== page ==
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Marxism What It Is and Comparison to Communism Socialism and Capitalism

Marxism What It Is and Comparison to Communism Socialism and Capitalism

Marxism: What It Is and Comparison to Communism, Socialism, and Capitalism

Ivestopedia / Zoe Hansen

What Is Marxism?

Marxism is a social, political, and economic philosophy named after Karl Marx. His work examines the historical effects of capitalism on labor, productivity, and economic development and argues that a worker revolution is needed to replace capitalism with communism.

Marxism posits that the struggle between social classes defines economic relations in a capitalist economy and will lead to a communist revolution.

Key Takeaways

  • Marxism is an economic and political theory that examines the flaws inherent in capitalism; it’s based on the work of Karl Marx.
  • Marxist theories were influential in the development of socialism, which requires shared ownership by workers of the means of production.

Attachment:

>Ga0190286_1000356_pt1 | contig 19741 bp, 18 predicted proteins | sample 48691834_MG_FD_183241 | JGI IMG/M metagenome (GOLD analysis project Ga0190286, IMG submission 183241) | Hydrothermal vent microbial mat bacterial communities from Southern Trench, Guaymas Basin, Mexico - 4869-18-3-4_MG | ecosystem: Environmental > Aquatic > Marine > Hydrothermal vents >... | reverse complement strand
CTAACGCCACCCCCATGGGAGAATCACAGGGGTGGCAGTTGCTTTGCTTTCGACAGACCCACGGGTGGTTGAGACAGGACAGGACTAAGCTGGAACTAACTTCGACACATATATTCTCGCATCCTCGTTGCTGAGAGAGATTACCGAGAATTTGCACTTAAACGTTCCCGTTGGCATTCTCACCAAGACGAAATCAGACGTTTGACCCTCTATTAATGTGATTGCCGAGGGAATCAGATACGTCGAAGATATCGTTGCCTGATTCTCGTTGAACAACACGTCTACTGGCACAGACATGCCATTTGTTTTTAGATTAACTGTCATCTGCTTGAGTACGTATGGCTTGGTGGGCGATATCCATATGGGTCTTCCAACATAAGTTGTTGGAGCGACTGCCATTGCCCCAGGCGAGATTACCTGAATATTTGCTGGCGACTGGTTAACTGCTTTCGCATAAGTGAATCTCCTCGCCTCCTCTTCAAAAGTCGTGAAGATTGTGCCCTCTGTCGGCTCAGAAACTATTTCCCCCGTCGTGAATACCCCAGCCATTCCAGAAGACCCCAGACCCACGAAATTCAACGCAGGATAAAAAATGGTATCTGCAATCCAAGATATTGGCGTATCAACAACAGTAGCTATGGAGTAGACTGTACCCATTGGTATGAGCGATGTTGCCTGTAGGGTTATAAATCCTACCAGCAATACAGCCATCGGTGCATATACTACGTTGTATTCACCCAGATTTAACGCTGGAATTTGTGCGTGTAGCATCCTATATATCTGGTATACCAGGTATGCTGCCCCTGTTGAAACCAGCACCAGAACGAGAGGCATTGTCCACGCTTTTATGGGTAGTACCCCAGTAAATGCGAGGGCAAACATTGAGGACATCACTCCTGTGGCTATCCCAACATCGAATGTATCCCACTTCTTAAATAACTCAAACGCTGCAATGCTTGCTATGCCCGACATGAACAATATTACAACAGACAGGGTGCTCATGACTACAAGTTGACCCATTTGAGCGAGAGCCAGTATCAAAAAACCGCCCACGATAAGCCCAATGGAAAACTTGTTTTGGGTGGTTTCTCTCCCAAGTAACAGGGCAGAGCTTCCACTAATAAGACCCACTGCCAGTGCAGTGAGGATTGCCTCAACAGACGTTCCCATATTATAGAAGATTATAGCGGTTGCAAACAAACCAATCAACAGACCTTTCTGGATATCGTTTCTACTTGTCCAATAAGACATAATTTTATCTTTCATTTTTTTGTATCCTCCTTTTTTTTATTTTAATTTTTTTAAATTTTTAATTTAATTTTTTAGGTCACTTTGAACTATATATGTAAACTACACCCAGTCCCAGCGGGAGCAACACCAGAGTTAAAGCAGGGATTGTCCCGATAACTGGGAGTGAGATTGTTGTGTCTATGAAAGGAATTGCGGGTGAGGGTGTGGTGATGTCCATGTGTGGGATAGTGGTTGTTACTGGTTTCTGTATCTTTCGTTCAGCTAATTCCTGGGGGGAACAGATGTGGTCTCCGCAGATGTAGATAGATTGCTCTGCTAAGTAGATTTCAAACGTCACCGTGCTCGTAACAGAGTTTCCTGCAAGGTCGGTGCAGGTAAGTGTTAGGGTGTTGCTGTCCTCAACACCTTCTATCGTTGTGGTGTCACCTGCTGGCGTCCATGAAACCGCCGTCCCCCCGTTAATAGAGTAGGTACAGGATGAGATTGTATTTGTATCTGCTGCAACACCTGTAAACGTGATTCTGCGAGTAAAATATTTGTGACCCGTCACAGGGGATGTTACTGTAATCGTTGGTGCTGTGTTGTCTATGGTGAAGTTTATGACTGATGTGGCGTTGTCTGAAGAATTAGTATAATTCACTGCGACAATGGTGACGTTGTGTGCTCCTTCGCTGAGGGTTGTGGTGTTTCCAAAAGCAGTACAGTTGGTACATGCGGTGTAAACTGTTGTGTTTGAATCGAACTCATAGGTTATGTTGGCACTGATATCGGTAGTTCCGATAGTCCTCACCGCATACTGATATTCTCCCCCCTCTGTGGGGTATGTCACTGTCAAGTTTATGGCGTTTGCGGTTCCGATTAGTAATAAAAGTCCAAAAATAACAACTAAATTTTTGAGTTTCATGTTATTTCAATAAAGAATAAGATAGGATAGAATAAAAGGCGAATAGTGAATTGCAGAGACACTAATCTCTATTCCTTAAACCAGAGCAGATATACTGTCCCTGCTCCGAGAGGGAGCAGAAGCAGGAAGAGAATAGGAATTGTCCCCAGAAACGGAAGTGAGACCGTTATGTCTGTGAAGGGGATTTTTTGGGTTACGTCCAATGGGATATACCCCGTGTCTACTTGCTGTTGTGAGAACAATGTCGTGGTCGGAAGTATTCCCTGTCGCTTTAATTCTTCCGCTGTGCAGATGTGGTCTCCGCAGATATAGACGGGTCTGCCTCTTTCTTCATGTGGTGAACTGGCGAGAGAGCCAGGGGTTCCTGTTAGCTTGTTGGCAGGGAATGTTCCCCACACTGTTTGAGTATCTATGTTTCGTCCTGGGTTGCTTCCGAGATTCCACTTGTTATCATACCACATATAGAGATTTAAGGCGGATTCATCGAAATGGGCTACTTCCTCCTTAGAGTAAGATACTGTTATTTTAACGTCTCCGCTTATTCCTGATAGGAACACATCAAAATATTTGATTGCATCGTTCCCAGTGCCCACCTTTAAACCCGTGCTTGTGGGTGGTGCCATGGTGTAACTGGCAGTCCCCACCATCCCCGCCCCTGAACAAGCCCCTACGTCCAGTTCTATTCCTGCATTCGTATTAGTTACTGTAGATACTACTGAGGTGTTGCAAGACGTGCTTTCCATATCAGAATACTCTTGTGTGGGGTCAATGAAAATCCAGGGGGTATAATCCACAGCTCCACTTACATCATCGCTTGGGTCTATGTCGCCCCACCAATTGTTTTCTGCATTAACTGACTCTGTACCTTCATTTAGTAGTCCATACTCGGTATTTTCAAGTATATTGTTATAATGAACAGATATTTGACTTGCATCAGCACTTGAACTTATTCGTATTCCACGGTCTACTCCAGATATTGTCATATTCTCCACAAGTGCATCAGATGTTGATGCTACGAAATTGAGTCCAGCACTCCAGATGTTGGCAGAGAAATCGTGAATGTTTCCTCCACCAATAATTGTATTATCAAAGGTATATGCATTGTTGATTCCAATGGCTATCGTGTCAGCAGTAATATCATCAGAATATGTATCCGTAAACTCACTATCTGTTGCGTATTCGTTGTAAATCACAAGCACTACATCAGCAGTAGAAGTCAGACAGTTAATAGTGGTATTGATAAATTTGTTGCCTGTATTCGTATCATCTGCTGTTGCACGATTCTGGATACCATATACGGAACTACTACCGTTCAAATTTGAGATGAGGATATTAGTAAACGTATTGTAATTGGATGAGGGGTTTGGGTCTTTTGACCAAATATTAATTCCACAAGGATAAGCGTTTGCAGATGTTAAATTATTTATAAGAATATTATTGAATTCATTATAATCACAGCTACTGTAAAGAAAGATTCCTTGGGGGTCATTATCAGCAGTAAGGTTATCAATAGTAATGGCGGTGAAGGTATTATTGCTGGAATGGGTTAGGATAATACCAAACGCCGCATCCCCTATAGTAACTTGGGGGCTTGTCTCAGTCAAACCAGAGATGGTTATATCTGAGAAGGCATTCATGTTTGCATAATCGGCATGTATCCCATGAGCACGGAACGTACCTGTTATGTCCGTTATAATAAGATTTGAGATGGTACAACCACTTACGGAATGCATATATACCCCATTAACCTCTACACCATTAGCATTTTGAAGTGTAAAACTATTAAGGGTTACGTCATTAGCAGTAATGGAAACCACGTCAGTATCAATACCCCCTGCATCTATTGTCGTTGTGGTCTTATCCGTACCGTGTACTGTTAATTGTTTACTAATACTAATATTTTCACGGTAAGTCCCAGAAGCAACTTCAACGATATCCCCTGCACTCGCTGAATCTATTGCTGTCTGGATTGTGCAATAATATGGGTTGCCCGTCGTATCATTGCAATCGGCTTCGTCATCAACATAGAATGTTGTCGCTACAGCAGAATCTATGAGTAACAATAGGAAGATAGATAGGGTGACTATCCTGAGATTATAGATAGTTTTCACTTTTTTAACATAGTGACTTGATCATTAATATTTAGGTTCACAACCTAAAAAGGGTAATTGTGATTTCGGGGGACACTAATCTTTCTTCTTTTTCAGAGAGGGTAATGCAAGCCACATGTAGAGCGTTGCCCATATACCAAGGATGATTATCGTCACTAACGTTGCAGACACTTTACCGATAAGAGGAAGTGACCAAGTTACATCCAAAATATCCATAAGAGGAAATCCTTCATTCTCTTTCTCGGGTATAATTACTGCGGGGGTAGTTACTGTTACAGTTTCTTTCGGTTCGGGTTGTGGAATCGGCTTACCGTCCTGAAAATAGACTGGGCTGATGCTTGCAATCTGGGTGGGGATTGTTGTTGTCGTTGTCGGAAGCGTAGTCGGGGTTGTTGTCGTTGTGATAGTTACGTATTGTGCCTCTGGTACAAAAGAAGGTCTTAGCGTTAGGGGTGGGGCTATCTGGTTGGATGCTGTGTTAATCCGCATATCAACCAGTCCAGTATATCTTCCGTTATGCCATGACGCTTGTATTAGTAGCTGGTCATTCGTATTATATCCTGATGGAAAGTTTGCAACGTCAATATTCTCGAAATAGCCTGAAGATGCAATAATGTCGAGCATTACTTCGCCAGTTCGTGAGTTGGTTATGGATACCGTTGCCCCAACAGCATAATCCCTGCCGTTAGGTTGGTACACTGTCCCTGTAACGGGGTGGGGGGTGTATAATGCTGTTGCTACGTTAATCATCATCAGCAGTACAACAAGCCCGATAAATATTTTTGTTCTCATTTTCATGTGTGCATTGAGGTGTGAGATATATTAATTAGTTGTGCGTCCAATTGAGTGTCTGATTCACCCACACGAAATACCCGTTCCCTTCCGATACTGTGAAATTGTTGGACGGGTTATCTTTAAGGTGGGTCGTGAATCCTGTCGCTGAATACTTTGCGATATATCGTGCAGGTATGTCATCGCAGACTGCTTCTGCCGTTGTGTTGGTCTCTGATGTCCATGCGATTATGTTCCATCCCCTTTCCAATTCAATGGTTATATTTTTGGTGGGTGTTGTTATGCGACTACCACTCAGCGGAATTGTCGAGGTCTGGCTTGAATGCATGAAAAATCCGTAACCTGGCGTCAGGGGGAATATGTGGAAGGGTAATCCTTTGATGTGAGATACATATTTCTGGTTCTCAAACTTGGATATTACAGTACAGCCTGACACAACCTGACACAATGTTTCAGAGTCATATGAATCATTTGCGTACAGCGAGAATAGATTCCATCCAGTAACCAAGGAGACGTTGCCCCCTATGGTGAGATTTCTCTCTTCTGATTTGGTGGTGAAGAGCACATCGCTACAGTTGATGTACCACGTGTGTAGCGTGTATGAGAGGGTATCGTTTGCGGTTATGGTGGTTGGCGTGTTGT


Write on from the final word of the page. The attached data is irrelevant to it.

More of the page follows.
• Communism rejects private ownership and mandates collective ownership and control of all goods and services.

Understanding Marxism

Marxism is both a social and political theory. It encompasses Marxist class conflict theory and Marxian economics. Marxism was formulated in 1848 in the pamphlet The Communist Manifesto by Karl Marx and Friedrich Engels, which lays out the theory of class struggle and revolution.

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Marxian economics focuses on criticism of capitalism, detailed by Marx in his book Das Kapital published in 1867.

Marxism argues that capitalism as a form of economic and social reproduction is inherently flawed and will ultimately fail.

Capitalism is a mode of production in which business owners (capitalists) own all the means of production and workers are hired for wages without ownership or share in the profits.

The wages paid to workers are lower than the economic value their work creates for capitalists. This leads to class struggle between labor and capital.